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Bob Keyes

Bob Keyes has written about the arts in Maine since 2002. He’s never been much an artist himself, other than singing in junior high school chorus and acting in a few musicals. But he’s attended museums, theaters, clubs and concert halls all his life, and cites Bob Dylan as most influential artist of any kind since Picasso. He lives in Berwick.

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Posted: July 27, 2017

Venue Review: Hackmatack Playhouse packages country charm with quality theater

Written by: Bob Keyes
Seen through barn doors, players perform the musical "Buddy: The Buddy Holly Story" at the historic Hackmatack Playhouse. Staff photos by Derek Davis

Seen through barn doors, players perform the musical “Buddy: The Buddy Holly Story” at the historic Hackmatack Playhouse. Staff photos by Derek Davis

Michael Guptill takes a low-key, folksy approach to his curtain announcements at the Hackmatack Playhouse. The theater’s producing director and son of its founder mentions upcoming shows, thanks sponsors and spins a little history.

He points out that the barn theater really was a barn at one time, and the names of its former resident cows are written on the wall where their stalls were: Ethel, Dottie and Lil. “Also my mother’s relatives names,” he adds. “Just a coincidence, I’m sure.”

Low-key and down-home are recurring themes at Hackmatack, which takes its name from a kind of tree that grows in Maine. It has retained its charm and rural appeal throughout its 45 years as a summer playhouse. It’s also retained its artistic edge, producing consistently good theater and presenting it in a comfortable setting that helps create memories and tradition.

Delaney Baldwin, 8, of North Berwick ushers guests to their seats at Hackmatack Playhouse.

Delaney Baldwin, 8, of North Berwick ushers guests to their seats at Hackmatack Playhouse.

Everything about the theater is rooted in community.

Most of the actors are regional, and much of the audience is from around here — or here for a visit.

The theater on Route 9 in Berwick is situated on the Guptill farm, which is home to Michael and his wife, Gayle. The farm has been in the family since the 1600s, and the pastures remain active. Two dozen farm-raised bison graze on 30 acres out back and often are visible to theater-goers before the show and at intermission. Gayle makes strawberry shortcake and blueberry pies, when the berries are ready, and sells them at intermission. They usually sell out every night.

She also sells her high-end artisan Azul Chocolates, which she makes in the kitchen of her home next door to the theater. The coffee comes from Carpe Diem Coffee Roasting Co. in North Berwick.

Guests mingle outside the historic Hackmatack Playhouse

Guests mingle outside the historic Hackmatack Playhouse

The grounds are neat and well-kept, and inviting for pre-show gatherings with picnic tables, sturdy chairs and shade under the trees. Rocking chairs on the theater’s porch beckon people to sit. On a recent evening when the skies opened up, the porch offered welcome refuge.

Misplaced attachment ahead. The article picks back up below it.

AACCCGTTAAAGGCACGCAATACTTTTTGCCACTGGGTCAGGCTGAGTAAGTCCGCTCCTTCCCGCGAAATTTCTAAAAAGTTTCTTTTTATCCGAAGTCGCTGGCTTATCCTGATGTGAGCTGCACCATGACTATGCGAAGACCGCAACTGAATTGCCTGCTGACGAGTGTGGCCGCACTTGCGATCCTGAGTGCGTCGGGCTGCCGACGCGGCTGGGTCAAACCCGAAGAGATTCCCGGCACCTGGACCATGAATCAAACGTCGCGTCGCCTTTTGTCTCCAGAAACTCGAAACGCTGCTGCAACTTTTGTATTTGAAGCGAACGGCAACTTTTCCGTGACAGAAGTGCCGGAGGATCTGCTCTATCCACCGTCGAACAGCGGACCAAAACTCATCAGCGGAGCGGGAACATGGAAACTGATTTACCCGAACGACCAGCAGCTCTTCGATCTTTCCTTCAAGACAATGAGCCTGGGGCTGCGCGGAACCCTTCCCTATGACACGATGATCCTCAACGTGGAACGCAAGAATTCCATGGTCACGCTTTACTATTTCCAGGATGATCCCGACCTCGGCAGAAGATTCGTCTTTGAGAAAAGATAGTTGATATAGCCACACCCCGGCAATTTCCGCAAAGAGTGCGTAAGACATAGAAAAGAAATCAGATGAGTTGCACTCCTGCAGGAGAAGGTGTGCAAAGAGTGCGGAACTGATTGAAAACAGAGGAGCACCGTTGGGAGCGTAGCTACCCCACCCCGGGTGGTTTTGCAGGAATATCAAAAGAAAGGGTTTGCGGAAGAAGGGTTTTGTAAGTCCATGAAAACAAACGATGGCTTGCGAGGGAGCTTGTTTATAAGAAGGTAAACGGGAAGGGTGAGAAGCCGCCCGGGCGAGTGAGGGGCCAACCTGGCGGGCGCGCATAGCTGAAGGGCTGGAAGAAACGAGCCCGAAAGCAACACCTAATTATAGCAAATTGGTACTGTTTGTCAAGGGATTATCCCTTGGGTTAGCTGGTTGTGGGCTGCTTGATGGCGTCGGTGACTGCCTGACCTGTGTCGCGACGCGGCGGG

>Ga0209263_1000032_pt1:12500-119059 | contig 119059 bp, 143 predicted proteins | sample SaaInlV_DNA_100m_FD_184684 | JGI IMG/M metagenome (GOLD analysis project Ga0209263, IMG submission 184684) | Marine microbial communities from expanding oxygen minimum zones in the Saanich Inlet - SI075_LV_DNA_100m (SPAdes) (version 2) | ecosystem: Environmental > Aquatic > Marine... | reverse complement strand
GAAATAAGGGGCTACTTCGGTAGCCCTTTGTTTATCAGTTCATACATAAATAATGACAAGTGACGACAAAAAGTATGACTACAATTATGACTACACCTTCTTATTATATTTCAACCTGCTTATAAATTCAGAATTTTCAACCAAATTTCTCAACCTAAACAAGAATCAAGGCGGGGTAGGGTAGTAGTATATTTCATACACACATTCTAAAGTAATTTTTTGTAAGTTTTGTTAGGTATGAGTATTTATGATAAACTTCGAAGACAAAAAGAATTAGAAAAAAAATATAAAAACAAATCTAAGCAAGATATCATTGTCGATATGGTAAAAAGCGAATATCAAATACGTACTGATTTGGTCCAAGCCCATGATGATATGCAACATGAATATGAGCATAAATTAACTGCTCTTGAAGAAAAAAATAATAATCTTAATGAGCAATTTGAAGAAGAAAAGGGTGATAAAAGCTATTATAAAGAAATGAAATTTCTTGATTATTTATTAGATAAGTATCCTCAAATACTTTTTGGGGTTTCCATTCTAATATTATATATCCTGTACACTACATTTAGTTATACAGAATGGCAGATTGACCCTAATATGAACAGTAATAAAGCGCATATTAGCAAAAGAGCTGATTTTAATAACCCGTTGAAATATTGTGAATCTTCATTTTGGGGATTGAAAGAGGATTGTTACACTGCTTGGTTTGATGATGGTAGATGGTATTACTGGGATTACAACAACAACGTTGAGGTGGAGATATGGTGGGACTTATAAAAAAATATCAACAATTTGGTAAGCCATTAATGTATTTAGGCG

A new addition this year are giant letters planted in the field facing the highway, spelling out the theater’s name – H-A-C-K-M-A-T-A-C-K – like the Hollywood sign in Los Angeles.

The performance barn was moved to its current location after a fire destroyed the original structure in 1934. It was moved, inch by inch, over three days, on the strength of a single white horse, and functioned as a working barn until it became a theater in 1972. Guptill took over its operation after the death of his father, S. Carlton Guptill, in 1995. Carlton’s portrait hangs in the theater in tribute.

It’s a nice place for a show. The seats aren’t plush, but they’re comfortable. The acoustics are good and the sight lines are clean. It can get a little warm at times, but electric fans keep the air circulating.

Guptill and his creative team do a good job balancing their season with musicals and plays that appeal to a variety of audiences and hire many actors from the ranks of recent New England college graduates. They present four shows each summer and have two left on the schedule: “Steel Magnolias,” which just opened, and “The Fantasticks.”

It’s truly a labor of love, Guptill says. His day job is just outside of Boston, and he leaves Berwick most days at 3 a.m. He’s home in time for the curtain talk most nights, which means every Wednesday through Saturday from early summer through Labor Day. He’s always worked here, always enjoyed it and rarely complained.


LOCATION: 538 School St. (Route 9), Berwick
TICKETS & INFO: $23 to $30;
SEATS: 218
SEATING STYLE: Barn-style. Back in the day, that meant sitting on hay bales. Today, folding theater seats.
REFRESHMENTS: Snacks, chocolates, pies, coffee and soda, among other things.
PARKING: On site
UP NEXT: “Steel Magnolias” through Aug. 12; “The Fantasticks” Aug. 16 to Sept. 2.

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